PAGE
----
Increased stress pushing principals away, departing school leader says
The principal of a top Taranaki school has resigned after 12 years in the role - and says other school leaders have congratulated him for getting out of an increasingly stressful profession.
Charles Gibson is one of five Taranaki principals and deputy principals leaving their posts this year.
While Gibson said he was mostly leaving Lepperton Primary School because it is "the right time to do something a little different", he warned the stresses of the job, national standards, and a lack of respect for teachers from the Ministry of Education had all been contributing factors and were putting others off taking up top positions.
"It is making people think twice about becoming a principal," said Gibson. "I know many principals who have congratulated me for getting out."
* Eight leadership vacancies in Taranaki schools
* High school principals demand action from the Government on teacher crisis
* Primary school principals overworked, stressed by bureaucracy
* Lepperton School gets $6.5m rebuild
There could be many varied reasons why there were so many school leadership positions open in Taranaki, but stress, disillusionment and workload probably played a part, Gibson said.
"It is getting increasingly difficult to find teachers, I know that. I think many are beginning to think that relieving is a viable option because of the unreasonable workload and the pressures from the Ministry of Education (MOE) and their communities."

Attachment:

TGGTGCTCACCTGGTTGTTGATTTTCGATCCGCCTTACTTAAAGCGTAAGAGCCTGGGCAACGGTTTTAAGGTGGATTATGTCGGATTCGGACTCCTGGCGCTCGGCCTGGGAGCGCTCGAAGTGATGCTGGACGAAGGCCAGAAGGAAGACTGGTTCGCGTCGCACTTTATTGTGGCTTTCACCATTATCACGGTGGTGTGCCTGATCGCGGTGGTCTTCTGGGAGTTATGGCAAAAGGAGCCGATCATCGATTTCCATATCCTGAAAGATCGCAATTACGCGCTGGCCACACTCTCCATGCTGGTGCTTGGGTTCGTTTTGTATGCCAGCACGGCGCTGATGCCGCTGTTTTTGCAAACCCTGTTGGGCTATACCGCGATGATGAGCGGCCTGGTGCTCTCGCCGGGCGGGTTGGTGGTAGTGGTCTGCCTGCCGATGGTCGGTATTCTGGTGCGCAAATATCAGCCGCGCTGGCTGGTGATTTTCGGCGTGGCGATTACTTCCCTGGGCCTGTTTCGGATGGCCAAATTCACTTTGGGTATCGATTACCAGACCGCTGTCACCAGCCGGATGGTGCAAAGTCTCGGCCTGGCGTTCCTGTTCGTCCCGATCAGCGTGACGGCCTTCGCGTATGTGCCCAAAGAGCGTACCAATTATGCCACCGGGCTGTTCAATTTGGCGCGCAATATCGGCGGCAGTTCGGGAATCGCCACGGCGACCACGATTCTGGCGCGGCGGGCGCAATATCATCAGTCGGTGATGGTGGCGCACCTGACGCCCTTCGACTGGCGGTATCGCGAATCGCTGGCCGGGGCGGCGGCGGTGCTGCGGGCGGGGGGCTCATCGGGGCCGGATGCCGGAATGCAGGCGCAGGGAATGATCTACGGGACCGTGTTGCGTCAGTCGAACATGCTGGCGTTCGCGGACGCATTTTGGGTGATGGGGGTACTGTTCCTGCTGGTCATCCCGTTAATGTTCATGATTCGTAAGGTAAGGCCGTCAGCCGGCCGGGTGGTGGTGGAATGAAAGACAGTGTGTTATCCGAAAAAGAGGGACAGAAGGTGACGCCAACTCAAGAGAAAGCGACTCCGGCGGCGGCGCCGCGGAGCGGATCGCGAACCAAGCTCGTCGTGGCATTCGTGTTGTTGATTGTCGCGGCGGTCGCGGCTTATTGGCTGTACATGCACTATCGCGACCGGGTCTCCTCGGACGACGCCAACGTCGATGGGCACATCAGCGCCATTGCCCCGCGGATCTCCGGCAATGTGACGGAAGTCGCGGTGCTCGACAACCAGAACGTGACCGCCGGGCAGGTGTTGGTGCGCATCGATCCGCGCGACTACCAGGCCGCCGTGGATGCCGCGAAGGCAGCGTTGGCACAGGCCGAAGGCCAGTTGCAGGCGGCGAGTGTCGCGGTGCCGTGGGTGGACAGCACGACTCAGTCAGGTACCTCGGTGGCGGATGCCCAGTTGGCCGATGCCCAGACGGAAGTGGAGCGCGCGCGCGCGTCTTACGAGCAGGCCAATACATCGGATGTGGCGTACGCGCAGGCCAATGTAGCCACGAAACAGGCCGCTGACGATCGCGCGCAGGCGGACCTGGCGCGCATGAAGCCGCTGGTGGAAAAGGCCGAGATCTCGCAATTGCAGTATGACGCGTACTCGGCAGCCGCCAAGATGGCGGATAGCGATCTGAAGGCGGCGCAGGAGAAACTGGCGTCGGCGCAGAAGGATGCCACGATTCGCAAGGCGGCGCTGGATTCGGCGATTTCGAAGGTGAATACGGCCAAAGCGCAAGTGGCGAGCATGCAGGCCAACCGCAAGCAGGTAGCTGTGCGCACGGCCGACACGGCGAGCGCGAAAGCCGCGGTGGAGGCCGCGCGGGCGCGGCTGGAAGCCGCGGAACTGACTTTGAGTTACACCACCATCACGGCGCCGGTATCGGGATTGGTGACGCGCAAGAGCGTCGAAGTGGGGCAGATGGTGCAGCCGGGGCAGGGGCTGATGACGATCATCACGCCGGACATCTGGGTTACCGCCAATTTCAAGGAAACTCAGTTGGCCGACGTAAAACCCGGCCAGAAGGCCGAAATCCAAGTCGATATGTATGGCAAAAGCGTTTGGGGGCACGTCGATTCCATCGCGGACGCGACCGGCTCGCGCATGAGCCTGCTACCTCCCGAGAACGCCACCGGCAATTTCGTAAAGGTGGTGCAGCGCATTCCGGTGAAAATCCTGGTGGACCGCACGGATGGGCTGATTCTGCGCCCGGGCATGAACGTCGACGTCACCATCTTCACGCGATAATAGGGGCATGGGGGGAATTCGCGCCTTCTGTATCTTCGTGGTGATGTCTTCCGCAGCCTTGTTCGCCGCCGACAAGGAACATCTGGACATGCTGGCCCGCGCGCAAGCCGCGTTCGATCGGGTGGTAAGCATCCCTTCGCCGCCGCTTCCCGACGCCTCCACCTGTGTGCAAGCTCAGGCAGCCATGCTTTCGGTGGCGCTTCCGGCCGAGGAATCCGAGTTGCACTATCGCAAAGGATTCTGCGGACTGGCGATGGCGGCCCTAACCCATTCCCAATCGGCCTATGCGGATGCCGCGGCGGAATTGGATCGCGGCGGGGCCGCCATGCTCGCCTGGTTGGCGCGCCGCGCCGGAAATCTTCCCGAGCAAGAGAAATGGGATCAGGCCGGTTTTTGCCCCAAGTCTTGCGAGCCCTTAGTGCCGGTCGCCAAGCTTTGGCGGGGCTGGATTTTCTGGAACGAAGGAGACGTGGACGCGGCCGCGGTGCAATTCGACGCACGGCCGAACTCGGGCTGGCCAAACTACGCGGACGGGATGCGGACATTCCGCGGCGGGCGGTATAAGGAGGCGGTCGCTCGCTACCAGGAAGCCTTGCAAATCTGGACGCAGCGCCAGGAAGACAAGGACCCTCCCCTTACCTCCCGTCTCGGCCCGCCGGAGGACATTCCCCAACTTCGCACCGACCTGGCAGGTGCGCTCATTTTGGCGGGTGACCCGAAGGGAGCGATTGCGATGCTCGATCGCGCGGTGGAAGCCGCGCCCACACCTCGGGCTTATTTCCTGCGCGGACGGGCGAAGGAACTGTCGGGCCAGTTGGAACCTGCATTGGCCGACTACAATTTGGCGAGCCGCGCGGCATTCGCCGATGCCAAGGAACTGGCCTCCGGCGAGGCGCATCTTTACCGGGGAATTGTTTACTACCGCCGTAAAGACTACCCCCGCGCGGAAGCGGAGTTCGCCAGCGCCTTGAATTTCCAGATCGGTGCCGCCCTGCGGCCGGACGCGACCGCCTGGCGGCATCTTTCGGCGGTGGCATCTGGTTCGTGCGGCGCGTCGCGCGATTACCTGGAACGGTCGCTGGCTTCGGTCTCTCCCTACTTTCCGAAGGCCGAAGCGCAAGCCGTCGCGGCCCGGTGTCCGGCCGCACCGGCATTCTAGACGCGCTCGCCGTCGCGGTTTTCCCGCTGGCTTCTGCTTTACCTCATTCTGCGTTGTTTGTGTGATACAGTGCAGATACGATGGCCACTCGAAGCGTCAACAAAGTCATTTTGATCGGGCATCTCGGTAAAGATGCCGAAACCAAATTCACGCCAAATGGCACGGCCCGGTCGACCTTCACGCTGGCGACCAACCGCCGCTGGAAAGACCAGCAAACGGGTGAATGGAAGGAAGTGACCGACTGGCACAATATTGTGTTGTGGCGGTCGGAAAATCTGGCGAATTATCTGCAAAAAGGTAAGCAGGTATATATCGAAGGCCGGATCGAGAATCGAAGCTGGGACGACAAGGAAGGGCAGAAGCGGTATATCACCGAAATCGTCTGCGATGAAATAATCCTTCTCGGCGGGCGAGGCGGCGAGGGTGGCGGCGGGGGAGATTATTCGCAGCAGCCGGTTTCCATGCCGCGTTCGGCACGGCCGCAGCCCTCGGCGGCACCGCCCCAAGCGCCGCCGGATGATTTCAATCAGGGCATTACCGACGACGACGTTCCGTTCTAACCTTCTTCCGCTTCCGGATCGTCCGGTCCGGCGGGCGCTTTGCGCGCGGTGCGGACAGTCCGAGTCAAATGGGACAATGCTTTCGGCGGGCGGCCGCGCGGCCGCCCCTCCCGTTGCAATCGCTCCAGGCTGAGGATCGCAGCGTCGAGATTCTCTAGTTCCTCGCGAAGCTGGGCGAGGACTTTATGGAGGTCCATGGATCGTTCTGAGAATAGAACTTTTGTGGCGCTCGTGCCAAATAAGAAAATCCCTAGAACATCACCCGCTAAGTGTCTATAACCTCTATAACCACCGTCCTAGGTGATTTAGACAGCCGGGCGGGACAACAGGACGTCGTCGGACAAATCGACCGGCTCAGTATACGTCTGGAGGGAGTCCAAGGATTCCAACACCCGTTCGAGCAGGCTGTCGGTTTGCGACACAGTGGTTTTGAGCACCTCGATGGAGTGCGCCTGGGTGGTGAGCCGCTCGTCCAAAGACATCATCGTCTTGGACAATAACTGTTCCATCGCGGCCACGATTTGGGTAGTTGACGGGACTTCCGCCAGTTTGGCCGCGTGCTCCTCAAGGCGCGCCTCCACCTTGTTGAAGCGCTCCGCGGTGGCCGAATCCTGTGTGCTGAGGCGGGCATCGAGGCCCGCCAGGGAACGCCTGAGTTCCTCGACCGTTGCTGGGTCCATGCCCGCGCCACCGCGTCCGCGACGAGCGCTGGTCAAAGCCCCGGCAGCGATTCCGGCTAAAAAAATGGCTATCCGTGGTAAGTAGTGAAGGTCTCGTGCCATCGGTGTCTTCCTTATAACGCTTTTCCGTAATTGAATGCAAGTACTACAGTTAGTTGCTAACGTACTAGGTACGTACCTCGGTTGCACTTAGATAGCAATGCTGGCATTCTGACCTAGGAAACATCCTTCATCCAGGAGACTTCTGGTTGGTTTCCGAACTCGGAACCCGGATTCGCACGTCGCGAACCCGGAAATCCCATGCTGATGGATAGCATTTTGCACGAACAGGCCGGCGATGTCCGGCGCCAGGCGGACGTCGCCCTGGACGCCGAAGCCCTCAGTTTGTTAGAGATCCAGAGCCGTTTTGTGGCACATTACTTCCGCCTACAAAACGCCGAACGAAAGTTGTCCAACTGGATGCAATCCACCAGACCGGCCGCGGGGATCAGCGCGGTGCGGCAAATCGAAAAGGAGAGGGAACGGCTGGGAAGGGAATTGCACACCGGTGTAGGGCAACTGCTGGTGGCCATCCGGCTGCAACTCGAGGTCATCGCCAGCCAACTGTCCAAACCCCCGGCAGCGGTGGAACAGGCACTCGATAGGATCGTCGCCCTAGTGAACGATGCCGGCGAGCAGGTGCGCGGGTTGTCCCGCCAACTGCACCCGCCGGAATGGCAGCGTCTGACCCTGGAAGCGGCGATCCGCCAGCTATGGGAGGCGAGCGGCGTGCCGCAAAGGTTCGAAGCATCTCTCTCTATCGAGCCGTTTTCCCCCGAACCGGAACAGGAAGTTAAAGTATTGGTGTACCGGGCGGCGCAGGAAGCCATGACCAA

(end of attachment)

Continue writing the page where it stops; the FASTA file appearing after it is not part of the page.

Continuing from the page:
Primary schools have also been put under increasing pressure due to national standards, he said.
"We have children with increased anxiety levels and this is manifesting itself in different ways. I think there are higher stress levels throughout our communities and this directly affects principals, teachers, support staff and students."
He said there is also an increasing lack of respect for educators.
"Many teachers and principals are feeling increasingly undermined not only by government and MOE but by some who feel they know better about how children learn."
He would like to see the end of national standards, he said.
"Have the MOE support and respect us. Part of their brief should be to make our job easier. We need more wraparound support for our children at risk without having to spend ten hours on an application.
"One of the biggest frustrations I have had is with the MOE and the rebuilding of our new school. It has been about eight years since approval and in that time it keeps going over budget and still not a single piece of dirt has been overturned."
The school was given $3.7 million government funding towards replacing leaky buildings in 2015 after an almost six year wait, which was later topped up to $6.5 million for a complete rebuild.
Another Taranaki principal, Bell Block school's Roz Miller, is leaving her nine year post at the end of this year to focus on her role as a leadership advisor with Evaluation Associates, which is contracted to the MOE to support mostly beginning principals.
"They have recognised that it is a complex job and it's got many facets to it," she said.
She said the demands of the job had grown in her sixteen years as a principal.
"It has become more, there are different demands, but our most important role is leading learning.
"They've recognised that more support means that people would be more effective and that they would stay in the positions longer as well."
New Plymouth Principals' Association president Michael Carr said there was no doubt the demands on principals had increased, including behaviour and learning challenges and paperwork.
"There's a number of factors for that, but...people are making decisions around that life/work satisfaction," he said.
He said technology had made everyone more accessible, and there was a lot more to the learning process of children, which was fantastic, but it did increase the teachers' workloads.
He was not concerned about the number of school leadership vacancies currently in the region.
"I think over a period of time there's cycles. Personally I wouldn't read a whole lot into that."